I’ll let you in on a little secret. I’m not so sure it would be all peaches and cream if the silver ETF were approved. Oh, I think it would have a bullish effect on the price all right, but if enough silver was bought and the price reacted strongly enough, it could turn out that the authorities who approved it would panic and change their minds, ordering a forced liquidation. That would not be good, in my opinion. I guess you have to be careful what you root for, because you just may get it. In any event, the silver market will do fine, with or without the ETF.
For a variety of reasons, I have decided to change course on my weekly Internet articles. I have indicated a desire to do so in the past and I’d like to explain why. I don’t think most people know this, but there never was any profit motive behind my Internet articles, other than attempting to end the silver price manipulation. I got paid and expect to continue to get paid for writing articles for Investment Rarities’ customers. Most of those articles were then made available on the Internet, in addition to many others. The Internet distribution was basically a public service.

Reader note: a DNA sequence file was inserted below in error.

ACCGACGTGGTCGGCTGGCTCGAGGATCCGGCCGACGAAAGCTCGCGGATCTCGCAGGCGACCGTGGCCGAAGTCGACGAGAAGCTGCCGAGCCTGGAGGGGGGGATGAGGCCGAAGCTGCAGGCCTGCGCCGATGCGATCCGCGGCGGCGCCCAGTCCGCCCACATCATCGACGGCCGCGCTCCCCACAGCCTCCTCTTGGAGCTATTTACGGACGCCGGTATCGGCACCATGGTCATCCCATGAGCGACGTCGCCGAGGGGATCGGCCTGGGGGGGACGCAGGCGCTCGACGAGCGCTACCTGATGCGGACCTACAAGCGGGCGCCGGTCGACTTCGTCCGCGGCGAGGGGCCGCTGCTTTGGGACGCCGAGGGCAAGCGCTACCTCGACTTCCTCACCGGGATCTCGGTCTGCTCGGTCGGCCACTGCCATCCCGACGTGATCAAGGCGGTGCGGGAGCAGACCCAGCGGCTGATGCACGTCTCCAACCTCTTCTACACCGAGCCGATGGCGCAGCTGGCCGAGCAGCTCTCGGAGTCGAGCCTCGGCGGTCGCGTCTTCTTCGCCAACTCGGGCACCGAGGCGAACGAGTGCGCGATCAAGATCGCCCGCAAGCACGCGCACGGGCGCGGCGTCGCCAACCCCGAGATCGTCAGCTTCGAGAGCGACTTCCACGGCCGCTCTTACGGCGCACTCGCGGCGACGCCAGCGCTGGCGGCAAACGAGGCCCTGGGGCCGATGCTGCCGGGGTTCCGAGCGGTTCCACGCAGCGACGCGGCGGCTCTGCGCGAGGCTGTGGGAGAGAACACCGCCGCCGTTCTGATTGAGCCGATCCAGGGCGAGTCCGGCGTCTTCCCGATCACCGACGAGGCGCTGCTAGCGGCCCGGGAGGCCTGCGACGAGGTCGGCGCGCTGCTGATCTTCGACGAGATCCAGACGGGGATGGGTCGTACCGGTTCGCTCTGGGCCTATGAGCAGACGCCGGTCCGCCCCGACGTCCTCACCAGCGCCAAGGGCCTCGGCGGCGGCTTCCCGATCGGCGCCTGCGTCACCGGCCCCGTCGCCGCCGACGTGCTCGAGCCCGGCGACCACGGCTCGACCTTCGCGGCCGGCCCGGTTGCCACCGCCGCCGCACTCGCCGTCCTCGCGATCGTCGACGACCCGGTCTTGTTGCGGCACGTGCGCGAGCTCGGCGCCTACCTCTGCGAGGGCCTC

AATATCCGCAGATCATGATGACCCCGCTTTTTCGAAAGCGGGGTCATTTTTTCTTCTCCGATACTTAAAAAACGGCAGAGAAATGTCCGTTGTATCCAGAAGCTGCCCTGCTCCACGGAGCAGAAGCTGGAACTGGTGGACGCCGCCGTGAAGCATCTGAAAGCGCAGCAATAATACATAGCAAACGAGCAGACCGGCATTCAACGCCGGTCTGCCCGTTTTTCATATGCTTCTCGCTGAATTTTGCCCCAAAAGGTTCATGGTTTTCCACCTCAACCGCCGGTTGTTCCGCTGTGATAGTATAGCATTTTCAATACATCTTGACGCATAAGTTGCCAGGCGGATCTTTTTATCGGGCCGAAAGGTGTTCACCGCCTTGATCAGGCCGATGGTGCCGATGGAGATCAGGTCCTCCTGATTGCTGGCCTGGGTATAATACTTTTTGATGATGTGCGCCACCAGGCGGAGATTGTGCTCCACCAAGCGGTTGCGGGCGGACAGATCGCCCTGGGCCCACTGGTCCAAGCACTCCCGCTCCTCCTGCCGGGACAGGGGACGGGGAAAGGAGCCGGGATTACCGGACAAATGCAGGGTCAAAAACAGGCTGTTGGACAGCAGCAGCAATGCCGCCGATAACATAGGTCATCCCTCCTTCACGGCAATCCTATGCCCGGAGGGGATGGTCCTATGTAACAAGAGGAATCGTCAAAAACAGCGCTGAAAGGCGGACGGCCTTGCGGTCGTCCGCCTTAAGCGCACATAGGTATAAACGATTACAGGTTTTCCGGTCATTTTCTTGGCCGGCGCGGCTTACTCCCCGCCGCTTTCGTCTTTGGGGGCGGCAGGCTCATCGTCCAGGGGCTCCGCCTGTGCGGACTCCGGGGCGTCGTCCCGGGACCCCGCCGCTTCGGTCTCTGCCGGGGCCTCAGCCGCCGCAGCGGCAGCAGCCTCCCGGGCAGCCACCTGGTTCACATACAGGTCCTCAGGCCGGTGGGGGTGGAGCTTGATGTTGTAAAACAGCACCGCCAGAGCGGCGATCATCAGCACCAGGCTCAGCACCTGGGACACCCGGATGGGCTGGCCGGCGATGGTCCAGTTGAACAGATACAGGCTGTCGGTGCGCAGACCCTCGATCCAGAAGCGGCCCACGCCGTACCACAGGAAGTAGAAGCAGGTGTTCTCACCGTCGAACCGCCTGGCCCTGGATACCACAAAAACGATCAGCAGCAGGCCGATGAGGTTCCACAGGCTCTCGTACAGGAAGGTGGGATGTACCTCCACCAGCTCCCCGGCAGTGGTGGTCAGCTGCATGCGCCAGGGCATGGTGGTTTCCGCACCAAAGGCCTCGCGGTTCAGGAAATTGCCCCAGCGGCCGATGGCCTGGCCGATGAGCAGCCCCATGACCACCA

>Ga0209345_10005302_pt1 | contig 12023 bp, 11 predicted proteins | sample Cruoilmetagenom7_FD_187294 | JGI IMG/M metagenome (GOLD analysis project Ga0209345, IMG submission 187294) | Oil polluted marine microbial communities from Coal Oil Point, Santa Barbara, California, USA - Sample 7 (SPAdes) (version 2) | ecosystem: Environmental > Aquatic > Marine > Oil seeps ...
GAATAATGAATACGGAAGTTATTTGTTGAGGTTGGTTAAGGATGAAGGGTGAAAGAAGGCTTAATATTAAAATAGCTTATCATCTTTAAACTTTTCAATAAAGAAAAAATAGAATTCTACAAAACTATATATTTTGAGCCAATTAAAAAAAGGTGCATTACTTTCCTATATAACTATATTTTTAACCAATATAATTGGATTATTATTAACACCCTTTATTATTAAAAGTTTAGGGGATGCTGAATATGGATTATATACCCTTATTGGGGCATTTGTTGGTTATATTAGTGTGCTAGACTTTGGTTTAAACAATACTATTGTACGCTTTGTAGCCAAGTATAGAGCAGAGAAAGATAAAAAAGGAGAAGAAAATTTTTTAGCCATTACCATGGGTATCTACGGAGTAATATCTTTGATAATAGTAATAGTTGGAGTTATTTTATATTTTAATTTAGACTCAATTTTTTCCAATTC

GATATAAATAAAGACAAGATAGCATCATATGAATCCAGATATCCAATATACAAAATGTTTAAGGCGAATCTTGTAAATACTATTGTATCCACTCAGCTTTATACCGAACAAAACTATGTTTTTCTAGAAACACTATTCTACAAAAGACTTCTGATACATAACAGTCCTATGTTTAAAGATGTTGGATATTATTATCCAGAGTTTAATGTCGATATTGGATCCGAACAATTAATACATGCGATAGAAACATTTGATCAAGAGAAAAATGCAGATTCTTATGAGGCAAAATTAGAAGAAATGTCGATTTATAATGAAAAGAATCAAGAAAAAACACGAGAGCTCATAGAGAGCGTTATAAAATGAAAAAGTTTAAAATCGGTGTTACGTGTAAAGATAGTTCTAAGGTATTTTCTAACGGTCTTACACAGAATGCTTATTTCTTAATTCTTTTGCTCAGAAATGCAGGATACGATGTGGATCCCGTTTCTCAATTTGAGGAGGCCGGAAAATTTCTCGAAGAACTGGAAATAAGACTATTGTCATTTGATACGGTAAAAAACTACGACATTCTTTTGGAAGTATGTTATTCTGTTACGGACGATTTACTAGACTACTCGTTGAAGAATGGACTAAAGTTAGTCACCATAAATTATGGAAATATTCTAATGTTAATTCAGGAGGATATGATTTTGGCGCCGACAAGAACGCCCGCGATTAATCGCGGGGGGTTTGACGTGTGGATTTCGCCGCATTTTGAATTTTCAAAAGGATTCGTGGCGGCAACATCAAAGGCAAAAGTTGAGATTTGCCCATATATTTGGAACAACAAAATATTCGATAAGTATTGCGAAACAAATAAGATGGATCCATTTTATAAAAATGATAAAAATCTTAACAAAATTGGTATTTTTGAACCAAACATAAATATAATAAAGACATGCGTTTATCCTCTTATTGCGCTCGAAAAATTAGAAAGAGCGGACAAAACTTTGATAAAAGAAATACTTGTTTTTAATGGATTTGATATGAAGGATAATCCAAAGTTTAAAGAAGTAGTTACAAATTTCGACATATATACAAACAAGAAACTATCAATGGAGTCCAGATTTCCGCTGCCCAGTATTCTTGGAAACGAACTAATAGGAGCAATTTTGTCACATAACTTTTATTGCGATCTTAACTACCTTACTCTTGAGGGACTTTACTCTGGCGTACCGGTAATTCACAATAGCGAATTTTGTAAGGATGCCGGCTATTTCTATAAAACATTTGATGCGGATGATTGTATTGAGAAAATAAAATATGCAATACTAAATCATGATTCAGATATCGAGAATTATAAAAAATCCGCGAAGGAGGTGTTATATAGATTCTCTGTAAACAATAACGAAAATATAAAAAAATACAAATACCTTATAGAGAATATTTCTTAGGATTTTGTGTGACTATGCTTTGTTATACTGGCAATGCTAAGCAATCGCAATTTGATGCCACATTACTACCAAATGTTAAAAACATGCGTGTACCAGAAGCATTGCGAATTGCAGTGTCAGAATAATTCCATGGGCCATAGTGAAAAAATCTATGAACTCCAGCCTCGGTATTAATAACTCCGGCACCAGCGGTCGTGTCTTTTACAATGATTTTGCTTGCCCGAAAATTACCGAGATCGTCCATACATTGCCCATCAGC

While I take full responsibility (pro or con) for the content of the articles, IRI should be given full credit for underwriting all costs and providing all technical assistance associated with maintaining the Internet service. It never was, nor was intended to be, a revenue source for them. Basically, Jim Cook put the articles up as a favor to me.
I do expect new articles to be posted after they have been distributed to IRI clients, but do not foresee that will be on a weekly basis. I want to get away from running commentary on the COTs, as that is interfering with my private efforts with friends and close associates, but I will comment on special occasions. I have also prepared several articles that are more controversial in nature, that I feel would be inappropriate to ask IRI to post. Those will be released on my website at what I deem is the appropriate time.
Finally, I apologize for falling hopelessly behind in responding to e-mails. Hurricane Wilma was the final breaking point. I read everything but don’t have the time to respond to but the very few. The sad part is that the more involved and thought out the correspondence I receive has the least chance of being answered due to time constraints. Those requests that can be answered in a word or sentence stand the best chance of reply.
Just to set the record straight, this has nothing to do with my opinion of the silver market, that has never looked better long term. (Short term, I have my concerns, as I have hopefully indicated in my last couple of articles). It has everything to do with rearranging my priorities according to time constraints. I hope you understand.